NFL star Manning denies drug allegations
AMERICAN football star Peyton Manning has denied an Al Jazeera report that he took human growth hormone (HGH) following neck surgery in 2011 but, on Sunday, acknowledged that he visited a clinic that allegedly supplied the banned substance.
Meanwhile, the source of the report that the anti-ageing clinic in Indianapolis provided HGH to Manning recanted his allegations in a video statement.
Manning, who missed the entire 2011 National Football League season with a serious neck injury, says the news network's report is completely fabricated.
The quarterback was with the Indianapolis Colts that year.
"Disgusted is how I feel, sickened," he told ESPN on Sunday in his first interview since the report was made public. "In 2011, when I more or less had a broken neck, four neck surgeries, I busted my butt to get healthy. I saw a lot of doctors."
Asked if he had ever used HGH, Manning, who currently plays for the Denver Broncos, said "absolutely not". However, he acknowledged that he visited the Guyer Clinic to use a hyperbaric chamber and receive various other treatments that he said were not banned.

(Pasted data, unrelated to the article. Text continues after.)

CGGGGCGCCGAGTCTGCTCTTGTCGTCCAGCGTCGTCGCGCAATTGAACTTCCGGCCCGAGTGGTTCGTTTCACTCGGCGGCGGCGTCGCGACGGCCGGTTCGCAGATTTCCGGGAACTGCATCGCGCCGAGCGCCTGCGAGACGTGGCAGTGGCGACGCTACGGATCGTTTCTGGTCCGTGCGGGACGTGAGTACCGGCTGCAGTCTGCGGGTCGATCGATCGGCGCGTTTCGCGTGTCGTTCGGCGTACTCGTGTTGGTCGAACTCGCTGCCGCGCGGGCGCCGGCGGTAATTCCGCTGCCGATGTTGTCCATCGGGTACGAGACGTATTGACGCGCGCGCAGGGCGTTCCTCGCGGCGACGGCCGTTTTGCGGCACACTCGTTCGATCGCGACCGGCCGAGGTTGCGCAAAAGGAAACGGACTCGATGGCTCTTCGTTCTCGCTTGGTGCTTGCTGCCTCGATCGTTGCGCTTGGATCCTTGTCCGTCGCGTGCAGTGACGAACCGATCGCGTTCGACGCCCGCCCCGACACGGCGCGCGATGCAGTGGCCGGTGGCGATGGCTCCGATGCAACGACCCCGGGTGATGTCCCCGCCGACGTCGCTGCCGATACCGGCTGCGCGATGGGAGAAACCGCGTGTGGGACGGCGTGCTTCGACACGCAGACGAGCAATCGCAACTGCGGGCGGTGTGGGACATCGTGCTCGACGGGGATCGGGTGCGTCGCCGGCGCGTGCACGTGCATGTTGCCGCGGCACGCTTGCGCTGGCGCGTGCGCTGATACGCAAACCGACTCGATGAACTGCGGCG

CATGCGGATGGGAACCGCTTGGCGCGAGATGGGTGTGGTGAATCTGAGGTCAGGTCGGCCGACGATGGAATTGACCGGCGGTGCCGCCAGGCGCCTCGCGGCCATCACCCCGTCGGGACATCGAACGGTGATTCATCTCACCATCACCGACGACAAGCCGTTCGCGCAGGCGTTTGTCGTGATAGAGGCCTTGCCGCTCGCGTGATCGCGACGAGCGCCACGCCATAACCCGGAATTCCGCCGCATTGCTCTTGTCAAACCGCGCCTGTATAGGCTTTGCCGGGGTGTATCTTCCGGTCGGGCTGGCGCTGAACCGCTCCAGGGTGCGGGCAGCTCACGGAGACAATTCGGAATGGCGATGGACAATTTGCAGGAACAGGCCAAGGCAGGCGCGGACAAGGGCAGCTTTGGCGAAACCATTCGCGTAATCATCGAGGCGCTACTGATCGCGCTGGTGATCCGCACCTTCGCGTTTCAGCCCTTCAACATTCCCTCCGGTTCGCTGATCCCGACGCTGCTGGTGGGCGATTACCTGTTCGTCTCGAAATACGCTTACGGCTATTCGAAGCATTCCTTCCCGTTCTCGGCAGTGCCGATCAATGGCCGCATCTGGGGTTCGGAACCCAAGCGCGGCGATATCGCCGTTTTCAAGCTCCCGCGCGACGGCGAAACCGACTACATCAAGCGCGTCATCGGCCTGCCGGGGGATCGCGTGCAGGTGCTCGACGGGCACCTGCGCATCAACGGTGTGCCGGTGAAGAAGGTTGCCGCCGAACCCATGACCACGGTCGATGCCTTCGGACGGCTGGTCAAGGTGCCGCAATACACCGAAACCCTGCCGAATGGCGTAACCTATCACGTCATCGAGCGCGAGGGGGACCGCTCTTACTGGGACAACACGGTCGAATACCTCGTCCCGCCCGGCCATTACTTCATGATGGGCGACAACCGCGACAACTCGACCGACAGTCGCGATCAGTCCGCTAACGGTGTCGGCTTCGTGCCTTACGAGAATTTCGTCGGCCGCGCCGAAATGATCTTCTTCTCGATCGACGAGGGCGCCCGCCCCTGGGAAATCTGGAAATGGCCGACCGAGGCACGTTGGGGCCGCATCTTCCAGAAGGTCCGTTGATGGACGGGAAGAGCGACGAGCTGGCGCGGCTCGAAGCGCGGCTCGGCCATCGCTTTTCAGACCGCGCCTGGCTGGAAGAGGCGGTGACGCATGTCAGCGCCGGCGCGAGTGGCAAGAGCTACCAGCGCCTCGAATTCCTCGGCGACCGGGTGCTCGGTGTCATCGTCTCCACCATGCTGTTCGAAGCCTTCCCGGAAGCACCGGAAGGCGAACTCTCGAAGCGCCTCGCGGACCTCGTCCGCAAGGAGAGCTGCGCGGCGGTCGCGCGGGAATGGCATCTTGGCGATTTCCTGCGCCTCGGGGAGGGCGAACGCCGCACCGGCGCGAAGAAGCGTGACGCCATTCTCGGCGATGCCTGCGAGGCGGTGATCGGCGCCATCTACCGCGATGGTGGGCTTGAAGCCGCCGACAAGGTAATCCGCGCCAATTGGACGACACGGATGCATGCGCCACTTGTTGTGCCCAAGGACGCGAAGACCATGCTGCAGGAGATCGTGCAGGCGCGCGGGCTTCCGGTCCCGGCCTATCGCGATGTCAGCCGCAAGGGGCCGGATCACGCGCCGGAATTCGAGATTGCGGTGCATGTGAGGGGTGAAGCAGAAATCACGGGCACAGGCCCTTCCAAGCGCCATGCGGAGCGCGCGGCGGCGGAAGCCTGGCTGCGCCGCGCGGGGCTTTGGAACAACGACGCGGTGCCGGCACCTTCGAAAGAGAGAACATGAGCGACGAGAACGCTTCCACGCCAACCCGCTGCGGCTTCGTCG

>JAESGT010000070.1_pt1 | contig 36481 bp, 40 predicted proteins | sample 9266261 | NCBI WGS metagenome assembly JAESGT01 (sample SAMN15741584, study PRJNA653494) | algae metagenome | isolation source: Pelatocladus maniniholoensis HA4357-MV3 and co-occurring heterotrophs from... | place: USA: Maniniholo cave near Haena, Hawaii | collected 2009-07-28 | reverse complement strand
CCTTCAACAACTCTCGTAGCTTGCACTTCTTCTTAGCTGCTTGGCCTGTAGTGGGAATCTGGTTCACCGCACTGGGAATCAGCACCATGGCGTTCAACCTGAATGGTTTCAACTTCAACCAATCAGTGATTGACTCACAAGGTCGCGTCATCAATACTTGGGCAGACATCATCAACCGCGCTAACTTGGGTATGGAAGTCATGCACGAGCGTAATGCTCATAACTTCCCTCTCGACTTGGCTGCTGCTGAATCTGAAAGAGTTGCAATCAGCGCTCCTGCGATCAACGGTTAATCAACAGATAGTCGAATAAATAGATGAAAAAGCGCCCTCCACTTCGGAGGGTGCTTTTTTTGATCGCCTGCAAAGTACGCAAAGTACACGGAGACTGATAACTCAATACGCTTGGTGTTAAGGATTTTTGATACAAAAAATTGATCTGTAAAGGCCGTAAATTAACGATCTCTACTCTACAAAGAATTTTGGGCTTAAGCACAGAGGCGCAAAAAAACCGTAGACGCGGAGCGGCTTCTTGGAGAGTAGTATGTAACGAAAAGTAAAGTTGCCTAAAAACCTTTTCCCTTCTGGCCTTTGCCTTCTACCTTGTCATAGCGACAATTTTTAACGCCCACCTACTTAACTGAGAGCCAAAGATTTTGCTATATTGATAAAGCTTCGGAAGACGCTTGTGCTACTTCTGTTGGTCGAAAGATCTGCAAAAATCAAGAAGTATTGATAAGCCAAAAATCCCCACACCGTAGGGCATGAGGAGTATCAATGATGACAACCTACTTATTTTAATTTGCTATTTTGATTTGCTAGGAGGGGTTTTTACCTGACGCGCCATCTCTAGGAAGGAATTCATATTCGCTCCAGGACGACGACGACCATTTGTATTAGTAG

"Everything was under Colts' authorisation," he said. "Time ended up being probably my best medicine, along with a lot of hard work."
Earlier, the Broncos said they support the 39-year-old quarterback 100 per cent.
"These are false claims made to Al Jazeera and we don't believe the report," the team said in a statement.
The Colts also came to Manning's defence.
"Peyton played the game in Indianapolis for 14 years the right way," the team said. "He never took any shortcuts and it would be absurd to suggest that he would have taken prohibited performance enhancing drugs."
The Guyer Institute denied any wrongdoing and said that Charles Sly, the man who made the allegations to an undercover reporter, did not work at the clinic in 2011 but rather, was an intern in 2013.
In a YouTube statement given before the Al Jazeera broadcast, Mr Sly said Al Jazeera recorded him without his knowledge or consent. "The statements on any recordings or communications that Al Jazeera plans to air are absolutely false and incorrect," he said.